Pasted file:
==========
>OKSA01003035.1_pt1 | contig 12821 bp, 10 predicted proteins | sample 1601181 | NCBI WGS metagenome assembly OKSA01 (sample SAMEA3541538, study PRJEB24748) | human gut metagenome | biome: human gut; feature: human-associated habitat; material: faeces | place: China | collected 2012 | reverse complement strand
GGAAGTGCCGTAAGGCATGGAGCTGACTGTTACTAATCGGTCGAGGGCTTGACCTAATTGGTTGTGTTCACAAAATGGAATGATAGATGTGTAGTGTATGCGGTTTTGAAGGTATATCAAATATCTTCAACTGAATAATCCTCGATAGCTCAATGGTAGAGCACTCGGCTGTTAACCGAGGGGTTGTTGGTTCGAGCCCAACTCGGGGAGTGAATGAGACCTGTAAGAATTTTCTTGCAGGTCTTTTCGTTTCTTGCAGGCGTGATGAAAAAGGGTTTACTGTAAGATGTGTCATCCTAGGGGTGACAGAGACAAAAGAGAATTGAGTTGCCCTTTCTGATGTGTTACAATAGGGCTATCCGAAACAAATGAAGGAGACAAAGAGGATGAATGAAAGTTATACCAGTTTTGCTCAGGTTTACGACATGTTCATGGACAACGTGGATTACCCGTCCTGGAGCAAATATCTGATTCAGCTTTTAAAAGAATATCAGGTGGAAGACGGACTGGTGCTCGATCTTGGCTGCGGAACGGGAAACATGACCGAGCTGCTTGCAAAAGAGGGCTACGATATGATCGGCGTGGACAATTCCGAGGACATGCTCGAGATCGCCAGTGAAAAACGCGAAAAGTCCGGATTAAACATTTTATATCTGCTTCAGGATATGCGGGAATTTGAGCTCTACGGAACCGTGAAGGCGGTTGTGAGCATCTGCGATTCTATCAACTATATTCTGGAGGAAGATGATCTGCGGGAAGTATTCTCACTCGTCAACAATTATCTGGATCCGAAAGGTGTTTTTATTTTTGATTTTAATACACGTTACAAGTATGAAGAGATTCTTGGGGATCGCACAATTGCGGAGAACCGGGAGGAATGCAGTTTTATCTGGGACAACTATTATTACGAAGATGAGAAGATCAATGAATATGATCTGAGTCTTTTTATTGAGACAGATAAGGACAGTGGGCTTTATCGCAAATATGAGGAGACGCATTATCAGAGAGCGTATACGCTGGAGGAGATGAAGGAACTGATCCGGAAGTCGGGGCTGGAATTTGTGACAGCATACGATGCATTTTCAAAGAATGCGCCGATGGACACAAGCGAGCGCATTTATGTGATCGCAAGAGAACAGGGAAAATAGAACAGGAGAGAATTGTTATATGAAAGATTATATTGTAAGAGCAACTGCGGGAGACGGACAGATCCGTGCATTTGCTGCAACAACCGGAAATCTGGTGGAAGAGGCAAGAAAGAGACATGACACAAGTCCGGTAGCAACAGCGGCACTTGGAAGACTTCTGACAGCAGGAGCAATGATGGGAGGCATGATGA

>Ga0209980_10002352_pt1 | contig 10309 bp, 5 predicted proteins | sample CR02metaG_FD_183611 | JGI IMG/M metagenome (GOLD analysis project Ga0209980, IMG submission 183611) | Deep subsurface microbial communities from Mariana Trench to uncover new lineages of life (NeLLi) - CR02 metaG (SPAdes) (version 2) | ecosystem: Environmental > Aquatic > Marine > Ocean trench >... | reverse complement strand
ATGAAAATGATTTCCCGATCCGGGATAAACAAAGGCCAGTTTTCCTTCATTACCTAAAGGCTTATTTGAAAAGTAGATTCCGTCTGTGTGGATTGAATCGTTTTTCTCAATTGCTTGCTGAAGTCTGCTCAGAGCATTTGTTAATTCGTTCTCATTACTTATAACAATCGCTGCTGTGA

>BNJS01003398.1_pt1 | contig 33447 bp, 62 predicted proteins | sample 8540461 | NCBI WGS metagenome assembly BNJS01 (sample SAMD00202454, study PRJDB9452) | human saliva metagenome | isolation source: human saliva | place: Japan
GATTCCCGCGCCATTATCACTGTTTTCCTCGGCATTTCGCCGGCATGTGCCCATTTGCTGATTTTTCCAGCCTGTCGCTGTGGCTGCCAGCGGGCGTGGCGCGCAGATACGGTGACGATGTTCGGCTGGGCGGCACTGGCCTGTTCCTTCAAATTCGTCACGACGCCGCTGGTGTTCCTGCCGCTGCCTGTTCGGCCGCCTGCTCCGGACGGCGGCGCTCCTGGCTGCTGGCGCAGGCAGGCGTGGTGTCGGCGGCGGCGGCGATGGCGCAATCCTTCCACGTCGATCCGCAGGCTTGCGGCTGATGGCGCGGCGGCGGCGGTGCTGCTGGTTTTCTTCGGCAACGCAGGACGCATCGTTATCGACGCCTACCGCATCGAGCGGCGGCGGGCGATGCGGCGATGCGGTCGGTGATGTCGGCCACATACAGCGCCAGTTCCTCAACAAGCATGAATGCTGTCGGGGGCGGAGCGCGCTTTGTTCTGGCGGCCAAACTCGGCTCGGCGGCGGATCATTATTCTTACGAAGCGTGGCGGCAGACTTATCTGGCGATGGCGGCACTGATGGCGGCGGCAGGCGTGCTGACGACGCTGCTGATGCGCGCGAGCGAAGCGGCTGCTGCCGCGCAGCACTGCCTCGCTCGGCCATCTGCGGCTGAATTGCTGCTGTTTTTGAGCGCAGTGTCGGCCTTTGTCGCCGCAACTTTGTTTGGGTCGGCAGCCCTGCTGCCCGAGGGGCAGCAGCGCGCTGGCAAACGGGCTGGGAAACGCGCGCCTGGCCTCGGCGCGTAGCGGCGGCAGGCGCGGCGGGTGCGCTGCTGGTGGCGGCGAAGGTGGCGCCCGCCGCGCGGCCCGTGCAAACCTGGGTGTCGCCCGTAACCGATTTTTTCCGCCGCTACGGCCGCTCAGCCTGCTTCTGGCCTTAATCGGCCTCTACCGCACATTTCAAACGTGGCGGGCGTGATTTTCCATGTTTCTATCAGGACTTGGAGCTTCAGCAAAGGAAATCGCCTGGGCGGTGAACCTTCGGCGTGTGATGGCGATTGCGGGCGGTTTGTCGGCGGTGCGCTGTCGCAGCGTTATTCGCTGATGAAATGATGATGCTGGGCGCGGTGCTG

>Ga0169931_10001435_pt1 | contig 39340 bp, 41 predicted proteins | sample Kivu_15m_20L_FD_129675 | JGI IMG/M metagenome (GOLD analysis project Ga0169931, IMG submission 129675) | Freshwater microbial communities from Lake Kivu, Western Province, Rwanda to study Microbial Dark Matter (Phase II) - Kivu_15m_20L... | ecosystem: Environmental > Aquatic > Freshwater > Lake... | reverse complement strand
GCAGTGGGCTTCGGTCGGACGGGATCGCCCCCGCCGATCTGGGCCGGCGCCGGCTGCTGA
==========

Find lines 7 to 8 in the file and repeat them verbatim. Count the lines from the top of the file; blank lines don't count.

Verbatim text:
>Ga0169931_10001435_pt1 | contig 39340 bp, 41 predicted proteins | sample Kivu_15m_20L_FD_129675 | JGI IMG/M metagenome (GOLD analysis project Ga0169931, IMG submission 129675) | Freshwater microbial communities from Lake Kivu, Western Province, Rwanda to study Microbial Dark Matter (Phase II) - Kivu_15m_20L... | ecosystem: Environmental > Aquatic > Freshwater > Lake... | reverse complement strand
GCAGTGGGCTTCGGTCGGACGGGATCGCCCCCGCCGATCTGGGCCGGCGCCGGCTGCTGA